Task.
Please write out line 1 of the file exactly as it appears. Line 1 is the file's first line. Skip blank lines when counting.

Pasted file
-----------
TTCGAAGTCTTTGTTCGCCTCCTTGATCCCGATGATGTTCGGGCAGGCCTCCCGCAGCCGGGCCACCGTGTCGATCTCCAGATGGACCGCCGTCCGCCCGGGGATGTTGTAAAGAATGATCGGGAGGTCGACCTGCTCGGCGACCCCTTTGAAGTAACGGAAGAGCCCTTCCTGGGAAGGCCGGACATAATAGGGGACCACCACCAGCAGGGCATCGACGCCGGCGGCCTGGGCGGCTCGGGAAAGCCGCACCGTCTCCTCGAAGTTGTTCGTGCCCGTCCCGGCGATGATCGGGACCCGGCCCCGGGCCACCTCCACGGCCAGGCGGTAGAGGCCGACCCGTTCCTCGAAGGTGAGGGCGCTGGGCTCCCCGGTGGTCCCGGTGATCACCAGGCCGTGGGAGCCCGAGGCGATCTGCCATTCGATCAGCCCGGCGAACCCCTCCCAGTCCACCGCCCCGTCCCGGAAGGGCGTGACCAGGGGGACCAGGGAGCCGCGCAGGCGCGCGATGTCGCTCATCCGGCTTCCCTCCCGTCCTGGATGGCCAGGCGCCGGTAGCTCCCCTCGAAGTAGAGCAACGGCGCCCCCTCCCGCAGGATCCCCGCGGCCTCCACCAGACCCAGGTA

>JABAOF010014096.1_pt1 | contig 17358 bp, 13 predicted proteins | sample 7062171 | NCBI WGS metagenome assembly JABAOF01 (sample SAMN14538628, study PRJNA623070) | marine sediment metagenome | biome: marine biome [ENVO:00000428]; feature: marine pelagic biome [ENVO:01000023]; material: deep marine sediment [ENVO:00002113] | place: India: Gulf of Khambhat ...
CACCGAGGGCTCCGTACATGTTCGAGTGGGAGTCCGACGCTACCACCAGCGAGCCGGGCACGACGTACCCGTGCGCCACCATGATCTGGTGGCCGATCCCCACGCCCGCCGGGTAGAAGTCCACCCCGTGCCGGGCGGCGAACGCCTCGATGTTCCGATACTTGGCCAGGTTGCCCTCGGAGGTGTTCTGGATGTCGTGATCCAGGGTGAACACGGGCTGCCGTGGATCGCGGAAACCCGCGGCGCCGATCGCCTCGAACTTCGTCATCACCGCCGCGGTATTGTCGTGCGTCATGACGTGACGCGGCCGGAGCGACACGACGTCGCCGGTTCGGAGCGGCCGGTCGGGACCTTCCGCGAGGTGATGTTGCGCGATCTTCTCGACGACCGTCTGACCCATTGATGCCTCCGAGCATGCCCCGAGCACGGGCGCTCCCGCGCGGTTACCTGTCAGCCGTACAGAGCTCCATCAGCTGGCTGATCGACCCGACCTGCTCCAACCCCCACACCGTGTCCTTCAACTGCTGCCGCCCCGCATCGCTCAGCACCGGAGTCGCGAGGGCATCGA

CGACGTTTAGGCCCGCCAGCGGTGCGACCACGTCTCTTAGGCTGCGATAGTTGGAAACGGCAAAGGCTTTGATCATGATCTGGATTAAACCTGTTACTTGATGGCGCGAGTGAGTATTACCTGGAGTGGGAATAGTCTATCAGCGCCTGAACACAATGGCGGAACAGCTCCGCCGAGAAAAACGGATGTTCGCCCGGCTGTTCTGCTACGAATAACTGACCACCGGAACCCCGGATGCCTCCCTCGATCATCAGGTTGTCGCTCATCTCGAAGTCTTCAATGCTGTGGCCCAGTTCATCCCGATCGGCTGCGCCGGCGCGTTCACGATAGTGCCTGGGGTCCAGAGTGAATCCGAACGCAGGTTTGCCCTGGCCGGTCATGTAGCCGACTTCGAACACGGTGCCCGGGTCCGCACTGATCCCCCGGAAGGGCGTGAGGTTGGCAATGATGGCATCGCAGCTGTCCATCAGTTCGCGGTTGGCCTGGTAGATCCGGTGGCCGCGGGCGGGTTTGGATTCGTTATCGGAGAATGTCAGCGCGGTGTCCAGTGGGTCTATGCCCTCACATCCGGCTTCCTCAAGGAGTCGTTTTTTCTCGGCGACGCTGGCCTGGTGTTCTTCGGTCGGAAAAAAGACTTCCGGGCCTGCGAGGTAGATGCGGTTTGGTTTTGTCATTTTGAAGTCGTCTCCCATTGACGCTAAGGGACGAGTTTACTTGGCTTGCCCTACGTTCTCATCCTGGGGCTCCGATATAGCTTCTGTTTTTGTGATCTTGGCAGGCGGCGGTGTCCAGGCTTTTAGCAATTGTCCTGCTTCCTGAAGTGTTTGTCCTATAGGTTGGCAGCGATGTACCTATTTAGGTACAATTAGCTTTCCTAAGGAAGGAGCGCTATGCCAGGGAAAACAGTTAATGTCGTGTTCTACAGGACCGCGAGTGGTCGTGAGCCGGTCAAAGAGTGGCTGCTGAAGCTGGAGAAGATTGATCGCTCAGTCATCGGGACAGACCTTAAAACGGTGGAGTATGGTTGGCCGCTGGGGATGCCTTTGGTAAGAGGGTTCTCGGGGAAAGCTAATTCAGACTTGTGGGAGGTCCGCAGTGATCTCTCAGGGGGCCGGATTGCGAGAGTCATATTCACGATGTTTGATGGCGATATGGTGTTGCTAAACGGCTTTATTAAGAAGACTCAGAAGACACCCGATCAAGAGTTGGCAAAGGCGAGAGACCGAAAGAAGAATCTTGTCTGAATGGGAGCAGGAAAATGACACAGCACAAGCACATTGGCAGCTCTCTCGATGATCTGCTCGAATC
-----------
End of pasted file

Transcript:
TTCGAAGTCTTTGTTCGCCTCCTTGATCCCGATGATGTTCGGGCAGGCCTCCCGCAGCCGGGCCACCGTGTCGATCTCCAGATGGACCGCCGTCCGCCCGGGGATGTTGTAAAGAATGATCGGGAGGTCGACCTGCTCGGCGACCCCTTTGAAGTAACGGAAGAGCCCTTCCTGGGAAGGCCGGACATAATAGGGGACCACCACCAGCAGGGCATCGACGCCGGCGGCCTGGGCGGCTCGGGAAAGCCGCACCGTCTCCTCGAAGTTGTTCGTGCCCGTCCCGGCGATGATCGGGACCCGGCCCCGGGCCACCTCCACGGCCAGGCGGTAGAGGCCGACCCGTTCCTCGAAGGTGAGGGCGCTGGGCTCCCCGGTGGTCCCGGTGATCACCAGGCCGTGGGAGCCCGAGGCGATCTGCCATTCGATCAGCCCGGCGAACCCCTCCCAGTCCACCGCCCCGTCCCGGAAGGGCGTGACCAGGGGGACCAGGGAGCCGCGCAGGCGCGCGATGTCGCTCATCCGGCTTCCCTCCCGTCCTGGATGGCCAGGCGCCGGTAGCTCCCCTCGAAGTAGAGCAACGGCGCCCCCTCCCGCAGGATCCCCGCGGCCTCCACCAGACCCAGGTA